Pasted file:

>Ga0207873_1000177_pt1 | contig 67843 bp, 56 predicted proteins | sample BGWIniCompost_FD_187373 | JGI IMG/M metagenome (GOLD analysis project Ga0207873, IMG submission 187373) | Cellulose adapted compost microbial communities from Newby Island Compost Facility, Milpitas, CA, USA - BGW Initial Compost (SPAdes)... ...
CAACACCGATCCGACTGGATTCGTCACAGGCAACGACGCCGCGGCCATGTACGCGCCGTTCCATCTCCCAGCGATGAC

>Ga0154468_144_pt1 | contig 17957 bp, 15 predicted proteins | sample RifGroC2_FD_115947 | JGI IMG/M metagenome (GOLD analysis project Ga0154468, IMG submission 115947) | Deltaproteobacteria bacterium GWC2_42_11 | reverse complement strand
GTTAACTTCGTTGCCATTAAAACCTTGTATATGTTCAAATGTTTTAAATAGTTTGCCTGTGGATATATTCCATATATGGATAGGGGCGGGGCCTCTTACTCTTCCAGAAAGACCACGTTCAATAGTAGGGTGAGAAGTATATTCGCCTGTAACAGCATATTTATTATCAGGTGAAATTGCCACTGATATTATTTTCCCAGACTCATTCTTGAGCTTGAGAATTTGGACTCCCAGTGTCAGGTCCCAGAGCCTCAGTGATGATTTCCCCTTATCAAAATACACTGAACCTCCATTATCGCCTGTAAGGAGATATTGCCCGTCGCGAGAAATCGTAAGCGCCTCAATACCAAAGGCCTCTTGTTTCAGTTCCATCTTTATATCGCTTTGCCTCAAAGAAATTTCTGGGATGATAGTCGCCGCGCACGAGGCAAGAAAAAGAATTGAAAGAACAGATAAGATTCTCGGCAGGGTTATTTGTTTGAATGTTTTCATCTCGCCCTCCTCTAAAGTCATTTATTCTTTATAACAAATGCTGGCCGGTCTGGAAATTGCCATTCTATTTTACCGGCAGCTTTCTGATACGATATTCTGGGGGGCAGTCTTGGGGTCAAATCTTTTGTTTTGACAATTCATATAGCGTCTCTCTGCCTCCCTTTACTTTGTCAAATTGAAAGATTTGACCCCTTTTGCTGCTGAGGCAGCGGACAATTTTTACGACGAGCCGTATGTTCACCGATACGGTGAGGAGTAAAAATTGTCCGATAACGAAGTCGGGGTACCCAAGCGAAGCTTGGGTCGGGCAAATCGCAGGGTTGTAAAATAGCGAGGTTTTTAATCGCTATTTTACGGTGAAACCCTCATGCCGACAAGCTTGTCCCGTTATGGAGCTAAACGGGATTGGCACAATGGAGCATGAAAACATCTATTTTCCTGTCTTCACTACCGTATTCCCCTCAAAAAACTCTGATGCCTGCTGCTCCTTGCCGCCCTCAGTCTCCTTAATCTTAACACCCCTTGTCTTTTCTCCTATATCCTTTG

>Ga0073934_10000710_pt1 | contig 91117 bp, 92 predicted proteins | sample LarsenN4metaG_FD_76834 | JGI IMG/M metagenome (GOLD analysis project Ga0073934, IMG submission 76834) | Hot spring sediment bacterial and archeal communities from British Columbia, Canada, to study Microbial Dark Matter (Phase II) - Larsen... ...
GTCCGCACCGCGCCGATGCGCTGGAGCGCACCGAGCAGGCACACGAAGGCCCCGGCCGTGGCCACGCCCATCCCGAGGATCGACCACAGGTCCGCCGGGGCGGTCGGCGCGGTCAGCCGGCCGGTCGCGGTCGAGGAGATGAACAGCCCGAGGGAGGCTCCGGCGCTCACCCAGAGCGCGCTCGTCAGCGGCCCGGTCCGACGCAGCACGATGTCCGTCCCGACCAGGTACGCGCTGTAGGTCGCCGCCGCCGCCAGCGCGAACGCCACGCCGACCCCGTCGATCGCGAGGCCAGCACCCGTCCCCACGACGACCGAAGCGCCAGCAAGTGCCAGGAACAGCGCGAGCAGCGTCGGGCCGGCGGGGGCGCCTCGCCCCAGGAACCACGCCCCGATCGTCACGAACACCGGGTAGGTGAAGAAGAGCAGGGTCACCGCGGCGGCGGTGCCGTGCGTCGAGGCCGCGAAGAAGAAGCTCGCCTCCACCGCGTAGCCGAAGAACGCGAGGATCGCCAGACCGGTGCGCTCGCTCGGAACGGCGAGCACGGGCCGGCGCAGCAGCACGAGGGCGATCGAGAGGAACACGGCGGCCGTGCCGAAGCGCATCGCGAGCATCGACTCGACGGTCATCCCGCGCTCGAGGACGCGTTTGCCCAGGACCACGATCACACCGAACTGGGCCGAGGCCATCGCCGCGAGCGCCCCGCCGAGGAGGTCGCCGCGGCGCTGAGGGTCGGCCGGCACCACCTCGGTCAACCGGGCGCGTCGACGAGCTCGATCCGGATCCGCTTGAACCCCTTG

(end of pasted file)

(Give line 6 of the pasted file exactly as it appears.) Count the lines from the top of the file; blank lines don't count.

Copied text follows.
GTCCGCACCGCGCCGATGCGCTGGAGCGCACCGAGCAGGCACACGAAGGCCCCGGCCGTGGCCACGCCCATCCCGAGGATCGACCACAGGTCCGCCGGGGCGGTCGGCGCGGTCAGCCGGCCGGTCGCGGTCGAGGAGATGAACAGCCCGAGGGAGGCTCCGGCGCTCACCCAGAGCGCGCTCGTCAGCGGCCCGGTCCGACGCAGCACGATGTCCGTCCCGACCAGGTACGCGCTGTAGGTCGCCGCCGCCGCCAGCGCGAACGCCACGCCGACCCCGTCGATCGCGAGGCCAGCACCCGTCCCCACGACGACCGAAGCGCCAGCAAGTGCCAGGAACAGCGCGAGCAGCGTCGGGCCGGCGGGGGCGCCTCGCCCCAGGAACCACGCCCCGATCGTCACGAACACCGGGTAGGTGAAGAAGAGCAGGGTCACCGCGGCGGCGGTGCCGTGCGTCGAGGCCGCGAAGAAGAAGCTCGCCTCCACCGCGTAGCCGAAGAACGCGAGGATCGCCAGACCGGTGCGCTCGCTCGGAACGGCGAGCACGGGCCGGCGCAGCAGCACGAGGGCGATCGAGAGGAACACGGCGGCCGTGCCGAAGCGCATCGCGAGCATCGACTCGACGGTCATCCCGCGCTCGAGGACGCGTTTGCCCAGGACCACGATCACACCGAACTGGGCCGAGGCCATCGCCGCGAGCGCCCCGCCGAGGAGGTCGCCGCGGCGCTGAGGGTCGGCCGGCACCACCTCGGTCAACCGGGCGCGTCGACGAGCTCGATCCGGATCCGCTTGAACCCCTTG